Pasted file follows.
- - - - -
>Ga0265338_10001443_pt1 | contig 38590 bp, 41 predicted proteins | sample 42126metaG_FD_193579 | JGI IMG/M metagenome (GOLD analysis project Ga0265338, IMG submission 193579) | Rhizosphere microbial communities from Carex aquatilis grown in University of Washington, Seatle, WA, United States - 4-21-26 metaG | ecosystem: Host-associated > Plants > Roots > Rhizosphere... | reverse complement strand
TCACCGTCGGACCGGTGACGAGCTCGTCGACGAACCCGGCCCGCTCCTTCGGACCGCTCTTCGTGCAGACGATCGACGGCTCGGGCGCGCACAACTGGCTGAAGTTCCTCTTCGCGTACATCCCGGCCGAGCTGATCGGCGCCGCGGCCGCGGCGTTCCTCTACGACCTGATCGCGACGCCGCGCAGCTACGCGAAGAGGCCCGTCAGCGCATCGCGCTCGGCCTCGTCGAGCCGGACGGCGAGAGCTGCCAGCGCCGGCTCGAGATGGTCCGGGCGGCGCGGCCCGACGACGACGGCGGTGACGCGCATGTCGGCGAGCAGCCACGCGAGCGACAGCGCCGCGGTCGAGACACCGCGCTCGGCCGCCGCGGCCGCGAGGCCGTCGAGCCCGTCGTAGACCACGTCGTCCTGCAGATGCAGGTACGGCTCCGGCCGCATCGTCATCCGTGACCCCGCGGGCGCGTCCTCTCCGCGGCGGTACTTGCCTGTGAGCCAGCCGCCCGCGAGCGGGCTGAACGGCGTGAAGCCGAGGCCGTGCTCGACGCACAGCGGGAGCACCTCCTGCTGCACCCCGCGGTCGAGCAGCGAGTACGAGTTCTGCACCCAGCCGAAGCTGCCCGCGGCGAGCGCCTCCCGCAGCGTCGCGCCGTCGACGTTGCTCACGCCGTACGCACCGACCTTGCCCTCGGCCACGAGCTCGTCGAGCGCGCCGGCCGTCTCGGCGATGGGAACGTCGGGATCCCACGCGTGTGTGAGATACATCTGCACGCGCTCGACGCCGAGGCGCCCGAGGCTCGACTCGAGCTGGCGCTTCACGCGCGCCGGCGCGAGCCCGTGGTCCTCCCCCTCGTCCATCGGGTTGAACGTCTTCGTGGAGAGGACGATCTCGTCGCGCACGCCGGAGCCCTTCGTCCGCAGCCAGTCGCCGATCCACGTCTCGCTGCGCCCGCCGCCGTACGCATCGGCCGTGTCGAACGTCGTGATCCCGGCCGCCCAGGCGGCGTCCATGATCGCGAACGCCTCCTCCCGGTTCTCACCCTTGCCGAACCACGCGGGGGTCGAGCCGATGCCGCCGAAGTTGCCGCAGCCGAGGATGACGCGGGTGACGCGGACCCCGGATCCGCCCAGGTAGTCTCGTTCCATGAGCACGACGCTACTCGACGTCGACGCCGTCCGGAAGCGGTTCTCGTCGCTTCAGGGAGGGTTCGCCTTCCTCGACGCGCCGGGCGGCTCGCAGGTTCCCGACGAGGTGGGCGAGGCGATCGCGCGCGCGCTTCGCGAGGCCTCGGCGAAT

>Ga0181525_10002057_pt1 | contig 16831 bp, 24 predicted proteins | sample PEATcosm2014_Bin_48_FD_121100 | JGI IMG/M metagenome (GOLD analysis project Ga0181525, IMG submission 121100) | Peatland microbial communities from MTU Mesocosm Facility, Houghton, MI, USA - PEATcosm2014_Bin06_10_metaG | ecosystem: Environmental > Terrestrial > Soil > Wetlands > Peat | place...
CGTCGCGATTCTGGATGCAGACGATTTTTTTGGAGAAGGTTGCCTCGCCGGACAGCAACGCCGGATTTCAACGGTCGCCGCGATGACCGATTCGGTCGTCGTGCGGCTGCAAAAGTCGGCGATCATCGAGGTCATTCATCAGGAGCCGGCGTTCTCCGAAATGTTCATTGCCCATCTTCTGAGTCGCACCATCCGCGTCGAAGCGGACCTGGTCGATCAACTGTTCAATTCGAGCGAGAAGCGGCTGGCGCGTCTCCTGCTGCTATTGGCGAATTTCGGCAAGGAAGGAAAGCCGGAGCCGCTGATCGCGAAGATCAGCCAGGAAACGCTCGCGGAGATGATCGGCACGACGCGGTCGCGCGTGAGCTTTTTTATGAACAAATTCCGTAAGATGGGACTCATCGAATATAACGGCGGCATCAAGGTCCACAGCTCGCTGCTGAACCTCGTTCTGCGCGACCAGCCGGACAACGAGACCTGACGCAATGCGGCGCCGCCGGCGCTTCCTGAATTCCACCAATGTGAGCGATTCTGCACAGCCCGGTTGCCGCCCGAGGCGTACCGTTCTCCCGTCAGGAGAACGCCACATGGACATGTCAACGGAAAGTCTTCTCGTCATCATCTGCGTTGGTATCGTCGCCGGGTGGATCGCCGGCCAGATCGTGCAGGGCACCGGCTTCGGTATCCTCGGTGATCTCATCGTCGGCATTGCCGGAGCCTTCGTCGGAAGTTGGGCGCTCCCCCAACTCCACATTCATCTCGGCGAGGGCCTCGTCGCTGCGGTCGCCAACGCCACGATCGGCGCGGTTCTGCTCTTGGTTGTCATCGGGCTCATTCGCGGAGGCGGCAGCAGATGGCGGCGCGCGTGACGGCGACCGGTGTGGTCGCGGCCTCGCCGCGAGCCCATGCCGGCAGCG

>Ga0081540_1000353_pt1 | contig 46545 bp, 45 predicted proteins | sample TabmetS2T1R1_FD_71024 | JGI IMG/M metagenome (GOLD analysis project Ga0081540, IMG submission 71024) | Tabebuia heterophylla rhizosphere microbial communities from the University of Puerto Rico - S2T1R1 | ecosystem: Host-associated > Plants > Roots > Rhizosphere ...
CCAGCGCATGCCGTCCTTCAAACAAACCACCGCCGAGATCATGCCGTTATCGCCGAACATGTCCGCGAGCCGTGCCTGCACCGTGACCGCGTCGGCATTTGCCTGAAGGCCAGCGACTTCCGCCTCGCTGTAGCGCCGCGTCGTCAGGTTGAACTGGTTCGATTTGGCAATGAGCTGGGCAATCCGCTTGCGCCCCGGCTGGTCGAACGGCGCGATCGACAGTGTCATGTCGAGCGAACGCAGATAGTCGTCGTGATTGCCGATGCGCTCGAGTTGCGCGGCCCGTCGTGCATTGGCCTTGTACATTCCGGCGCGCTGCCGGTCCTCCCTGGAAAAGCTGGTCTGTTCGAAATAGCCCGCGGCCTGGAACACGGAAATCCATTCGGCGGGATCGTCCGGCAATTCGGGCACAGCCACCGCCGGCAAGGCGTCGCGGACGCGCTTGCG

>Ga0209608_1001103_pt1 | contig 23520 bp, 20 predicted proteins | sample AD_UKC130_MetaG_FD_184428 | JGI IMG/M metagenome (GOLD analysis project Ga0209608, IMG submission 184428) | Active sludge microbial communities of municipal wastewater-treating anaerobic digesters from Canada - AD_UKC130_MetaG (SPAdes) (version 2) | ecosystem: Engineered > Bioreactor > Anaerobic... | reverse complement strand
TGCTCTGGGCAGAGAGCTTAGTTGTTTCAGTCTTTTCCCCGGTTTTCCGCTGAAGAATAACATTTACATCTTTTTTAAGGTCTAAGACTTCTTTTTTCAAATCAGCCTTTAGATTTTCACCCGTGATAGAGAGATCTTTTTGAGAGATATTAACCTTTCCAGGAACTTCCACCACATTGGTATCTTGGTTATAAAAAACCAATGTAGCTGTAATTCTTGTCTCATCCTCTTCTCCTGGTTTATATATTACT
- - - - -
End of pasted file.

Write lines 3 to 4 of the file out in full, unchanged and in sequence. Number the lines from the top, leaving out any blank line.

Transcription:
>Ga0181525_10002057_pt1 | contig 16831 bp, 24 predicted proteins | sample PEATcosm2014_Bin_48_FD_121100 | JGI IMG/M metagenome (GOLD analysis project Ga0181525, IMG submission 121100) | Peatland microbial communities from MTU Mesocosm Facility, Houghton, MI, USA - PEATcosm2014_Bin06_10_metaG | ecosystem: Environmental > Terrestrial > Soil > Wetlands > Peat | place...
CGTCGCGATTCTGGATGCAGACGATTTTTTTGGAGAAGGTTGCCTCGCCGGACAGCAACGCCGGATTTCAACGGTCGCCGCGATGACCGATTCGGTCGTCGTGCGGCTGCAAAAGTCGGCGATCATCGAGGTCATTCATCAGGAGCCGGCGTTCTCCGAAATGTTCATTGCCCATCTTCTGAGTCGCACCATCCGCGTCGAAGCGGACCTGGTCGATCAACTGTTCAATTCGAGCGAGAAGCGGCTGGCGCGTCTCCTGCTGCTATTGGCGAATTTCGGCAAGGAAGGAAAGCCGGAGCCGCTGATCGCGAAGATCAGCCAGGAAACGCTCGCGGAGATGATCGGCACGACGCGGTCGCGCGTGAGCTTTTTTATGAACAAATTCCGTAAGATGGGACTCATCGAATATAACGGCGGCATCAAGGTCCACAGCTCGCTGCTGAACCTCGTTCTGCGCGACCAGCCGGACAACGAGACCTGACGCAATGCGGCGCCGCCGGCGCTTCCTGAATTCCACCAATGTGAGCGATTCTGCACAGCCCGGTTGCCGCCCGAGGCGTACCGTTCTCCCGTCAGGAGAACGCCACATGGACATGTCAACGGAAAGTCTTCTCGTCATCATCTGCGTTGGTATCGTCGCCGGGTGGATCGCCGGCCAGATCGTGCAGGGCACCGGCTTCGGTATCCTCGGTGATCTCATCGTCGGCATTGCCGGAGCCTTCGTCGGAAGTTGGGCGCTCCCCCAACTCCACATTCATCTCGGCGAGGGCCTCGTCGCTGCGGTCGCCAACGCCACGATCGGCGCGGTTCTGCTCTTGGTTGTCATCGGGCTCATTCGCGGAGGCGGCAGCAGATGGCGGCGCGCGTGACGGCGACCGGTGTGGTCGCGGCCTCGCCGCGAGCCCATGCCGGCAGCG